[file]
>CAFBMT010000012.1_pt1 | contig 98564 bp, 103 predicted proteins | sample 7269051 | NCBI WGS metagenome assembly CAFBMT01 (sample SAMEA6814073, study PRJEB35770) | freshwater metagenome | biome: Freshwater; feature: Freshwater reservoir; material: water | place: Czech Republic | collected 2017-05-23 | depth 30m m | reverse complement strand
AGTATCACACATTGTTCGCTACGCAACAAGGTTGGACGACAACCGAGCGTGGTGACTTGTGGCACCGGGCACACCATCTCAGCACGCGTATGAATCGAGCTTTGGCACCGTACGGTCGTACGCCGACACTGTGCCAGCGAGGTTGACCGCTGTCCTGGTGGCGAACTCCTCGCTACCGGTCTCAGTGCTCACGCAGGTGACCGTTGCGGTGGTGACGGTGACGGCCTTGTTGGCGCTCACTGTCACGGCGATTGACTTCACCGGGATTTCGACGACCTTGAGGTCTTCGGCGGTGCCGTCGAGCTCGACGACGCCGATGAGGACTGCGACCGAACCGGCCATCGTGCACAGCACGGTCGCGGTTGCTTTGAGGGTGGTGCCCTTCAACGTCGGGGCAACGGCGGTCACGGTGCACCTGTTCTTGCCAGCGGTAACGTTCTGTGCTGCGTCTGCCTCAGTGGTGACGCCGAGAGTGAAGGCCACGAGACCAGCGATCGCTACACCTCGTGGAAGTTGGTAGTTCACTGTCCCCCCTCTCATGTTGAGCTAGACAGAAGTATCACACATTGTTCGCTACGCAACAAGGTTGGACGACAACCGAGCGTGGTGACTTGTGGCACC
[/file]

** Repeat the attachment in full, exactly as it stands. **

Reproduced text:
>CAFBMT010000012.1_pt1 | contig 98564 bp, 103 predicted proteins | sample 7269051 | NCBI WGS metagenome assembly CAFBMT01 (sample SAMEA6814073, study PRJEB35770) | freshwater metagenome | biome: Freshwater; feature: Freshwater reservoir; material: water | place: Czech Republic | collected 2017-05-23 | depth 30m m | reverse complement strand
AGTATCACACATTGTTCGCTACGCAACAAGGTTGGACGACAACCGAGCGTGGTGACTTGTGGCACCGGGCACACCATCTCAGCACGCGTATGAATCGAGCTTTGGCACCGTACGGTCGTACGCCGACACTGTGCCAGCGAGGTTGACCGCTGTCCTGGTGGCGAACTCCTCGCTACCGGTCTCAGTGCTCACGCAGGTGACCGTTGCGGTGGTGACGGTGACGGCCTTGTTGGCGCTCACTGTCACGGCGATTGACTTCACCGGGATTTCGACGACCTTGAGGTCTTCGGCGGTGCCGTCGAGCTCGACGACGCCGATGAGGACTGCGACCGAACCGGCCATCGTGCACAGCACGGTCGCGGTTGCTTTGAGGGTGGTGCCCTTCAACGTCGGGGCAACGGCGGTCACGGTGCACCTGTTCTTGCCAGCGGTAACGTTCTGTGCTGCGTCTGCCTCAGTGGTGACGCCGAGAGTGAAGGCCACGAGACCAGCGATCGCTACACCTCGTGGAAGTTGGTAGTTCACTGTCCCCCCTCTCATGTTGAGCTAGACAGAAGTATCACACATTGTTCGCTACGCAACAAGGTTGGACGACAACCGAGCGTGGTGACTTGTGGCACC